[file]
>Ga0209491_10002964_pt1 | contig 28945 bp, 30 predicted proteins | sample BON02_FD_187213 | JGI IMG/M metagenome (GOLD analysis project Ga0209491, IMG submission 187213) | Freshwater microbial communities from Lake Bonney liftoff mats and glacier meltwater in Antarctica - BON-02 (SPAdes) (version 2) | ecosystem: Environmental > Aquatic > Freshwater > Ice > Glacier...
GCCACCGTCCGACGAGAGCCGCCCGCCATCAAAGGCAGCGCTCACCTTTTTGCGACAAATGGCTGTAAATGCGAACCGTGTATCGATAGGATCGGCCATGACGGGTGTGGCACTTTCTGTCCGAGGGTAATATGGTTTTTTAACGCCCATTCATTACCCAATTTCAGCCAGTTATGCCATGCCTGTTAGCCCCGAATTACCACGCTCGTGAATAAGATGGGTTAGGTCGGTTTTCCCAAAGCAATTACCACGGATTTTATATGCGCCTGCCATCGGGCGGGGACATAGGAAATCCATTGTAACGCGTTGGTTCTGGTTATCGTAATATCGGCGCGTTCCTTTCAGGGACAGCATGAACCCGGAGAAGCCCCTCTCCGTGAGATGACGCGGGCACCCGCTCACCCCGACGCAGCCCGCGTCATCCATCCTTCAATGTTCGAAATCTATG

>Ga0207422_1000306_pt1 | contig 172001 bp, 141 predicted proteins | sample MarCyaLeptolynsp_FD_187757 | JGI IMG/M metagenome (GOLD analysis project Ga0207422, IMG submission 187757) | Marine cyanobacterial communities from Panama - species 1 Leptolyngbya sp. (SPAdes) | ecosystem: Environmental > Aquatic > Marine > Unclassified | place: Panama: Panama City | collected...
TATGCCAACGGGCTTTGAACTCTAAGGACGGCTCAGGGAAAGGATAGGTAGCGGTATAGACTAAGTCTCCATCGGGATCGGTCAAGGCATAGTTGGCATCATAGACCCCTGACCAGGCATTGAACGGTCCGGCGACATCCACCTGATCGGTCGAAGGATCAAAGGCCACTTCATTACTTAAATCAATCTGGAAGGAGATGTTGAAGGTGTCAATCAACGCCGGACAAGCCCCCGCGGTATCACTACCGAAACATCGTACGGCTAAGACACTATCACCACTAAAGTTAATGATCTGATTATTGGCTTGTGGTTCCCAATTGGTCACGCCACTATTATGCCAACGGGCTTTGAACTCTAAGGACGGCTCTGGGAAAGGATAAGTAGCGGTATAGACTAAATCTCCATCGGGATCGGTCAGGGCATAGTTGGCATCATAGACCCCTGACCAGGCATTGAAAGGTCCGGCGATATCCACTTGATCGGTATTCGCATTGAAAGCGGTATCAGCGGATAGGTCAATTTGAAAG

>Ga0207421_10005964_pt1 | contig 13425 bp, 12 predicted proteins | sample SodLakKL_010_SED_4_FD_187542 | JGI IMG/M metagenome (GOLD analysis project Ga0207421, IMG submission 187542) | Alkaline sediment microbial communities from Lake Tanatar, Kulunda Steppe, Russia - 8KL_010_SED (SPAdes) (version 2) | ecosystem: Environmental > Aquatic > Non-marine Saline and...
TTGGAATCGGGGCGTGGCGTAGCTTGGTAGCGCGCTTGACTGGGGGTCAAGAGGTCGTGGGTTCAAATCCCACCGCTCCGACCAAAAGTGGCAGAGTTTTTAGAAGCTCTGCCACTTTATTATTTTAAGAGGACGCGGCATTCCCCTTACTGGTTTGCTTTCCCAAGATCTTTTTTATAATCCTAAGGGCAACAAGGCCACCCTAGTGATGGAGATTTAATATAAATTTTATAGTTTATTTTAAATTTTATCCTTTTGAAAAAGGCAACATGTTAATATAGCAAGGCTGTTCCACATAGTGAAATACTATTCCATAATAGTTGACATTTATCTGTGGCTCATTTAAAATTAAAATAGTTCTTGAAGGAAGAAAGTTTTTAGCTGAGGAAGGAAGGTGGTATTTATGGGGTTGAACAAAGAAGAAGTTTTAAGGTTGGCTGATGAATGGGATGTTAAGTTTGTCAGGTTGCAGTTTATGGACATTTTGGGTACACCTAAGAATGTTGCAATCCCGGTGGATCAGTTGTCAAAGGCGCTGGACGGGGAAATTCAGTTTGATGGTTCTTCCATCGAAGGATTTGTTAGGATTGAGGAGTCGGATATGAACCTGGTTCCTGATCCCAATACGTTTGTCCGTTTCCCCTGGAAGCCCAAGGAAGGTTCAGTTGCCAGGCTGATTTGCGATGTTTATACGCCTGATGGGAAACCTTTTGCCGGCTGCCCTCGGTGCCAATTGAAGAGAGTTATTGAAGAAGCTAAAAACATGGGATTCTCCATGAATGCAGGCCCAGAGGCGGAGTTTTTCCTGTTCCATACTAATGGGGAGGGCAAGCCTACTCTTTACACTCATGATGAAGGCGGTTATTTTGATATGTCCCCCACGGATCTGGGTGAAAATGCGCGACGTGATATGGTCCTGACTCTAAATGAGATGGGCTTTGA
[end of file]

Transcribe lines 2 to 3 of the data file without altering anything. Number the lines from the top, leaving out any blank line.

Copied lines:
GCCACCGTCCGACGAGAGCCGCCCGCCATCAAAGGCAGCGCTCACCTTTTTGCGACAAATGGCTGTAAATGCGAACCGTGTATCGATAGGATCGGCCATGACGGGTGTGGCACTTTCTGTCCGAGGGTAATATGGTTTTTTAACGCCCATTCATTACCCAATTTCAGCCAGTTATGCCATGCCTGTTAGCCCCGAATTACCACGCTCGTGAATAAGATGGGTTAGGTCGGTTTTCCCAAAGCAATTACCACGGATTTTATATGCGCCTGCCATCGGGCGGGGACATAGGAAATCCATTGTAACGCGTTGGTTCTGGTTATCGTAATATCGGCGCGTTCCTTTCAGGGACAGCATGAACCCGGAGAAGCCCCTCTCCGTGAGATGACGCGGGCACCCGCTCACCCCGACGCAGCCCGCGTCATCCATCCTTCAATGTTCGAAATCTATG

>Ga0207422_1000306_pt1 | contig 172001 bp, 141 predicted proteins | sample MarCyaLeptolynsp_FD_187757 | JGI IMG/M metagenome (GOLD analysis project Ga0207422, IMG submission 187757) | Marine cyanobacterial communities from Panama - species 1 Leptolyngbya sp. (SPAdes) | ecosystem: Environmental > Aquatic > Marine > Unclassified | place: Panama: Panama City | collected...